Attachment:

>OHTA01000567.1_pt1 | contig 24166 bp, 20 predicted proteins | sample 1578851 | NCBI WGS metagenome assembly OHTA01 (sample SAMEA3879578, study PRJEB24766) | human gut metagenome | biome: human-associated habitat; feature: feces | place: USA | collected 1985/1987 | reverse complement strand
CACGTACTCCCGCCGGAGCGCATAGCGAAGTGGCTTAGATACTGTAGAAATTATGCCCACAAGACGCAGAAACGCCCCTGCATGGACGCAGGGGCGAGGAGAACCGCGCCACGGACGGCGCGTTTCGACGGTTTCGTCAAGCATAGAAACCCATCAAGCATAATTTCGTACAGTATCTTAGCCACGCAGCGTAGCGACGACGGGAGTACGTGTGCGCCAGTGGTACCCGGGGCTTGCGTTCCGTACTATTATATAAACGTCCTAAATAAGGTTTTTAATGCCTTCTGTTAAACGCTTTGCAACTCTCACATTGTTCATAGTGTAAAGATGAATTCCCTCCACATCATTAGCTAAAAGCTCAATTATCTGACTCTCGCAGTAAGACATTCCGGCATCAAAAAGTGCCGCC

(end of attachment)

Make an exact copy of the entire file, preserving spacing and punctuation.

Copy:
>OHTA01000567.1_pt1 | contig 24166 bp, 20 predicted proteins | sample 1578851 | NCBI WGS metagenome assembly OHTA01 (sample SAMEA3879578, study PRJEB24766) | human gut metagenome | biome: human-associated habitat; feature: feces | place: USA | collected 1985/1987 | reverse complement strand
CACGTACTCCCGCCGGAGCGCATAGCGAAGTGGCTTAGATACTGTAGAAATTATGCCCACAAGACGCAGAAACGCCCCTGCATGGACGCAGGGGCGAGGAGAACCGCGCCACGGACGGCGCGTTTCGACGGTTTCGTCAAGCATAGAAACCCATCAAGCATAATTTCGTACAGTATCTTAGCCACGCAGCGTAGCGACGACGGGAGTACGTGTGCGCCAGTGGTACCCGGGGCTTGCGTTCCGTACTATTATATAAACGTCCTAAATAAGGTTTTTAATGCCTTCTGTTAAACGCTTTGCAACTCTCACATTGTTCATAGTGTAAAGATGAATTCCCTCCACATCATTAGCTAAAAGCTCAATTATCTGACTCTCGCAGTAAGACATTCCGGCATCAAAAAGTGCCGCC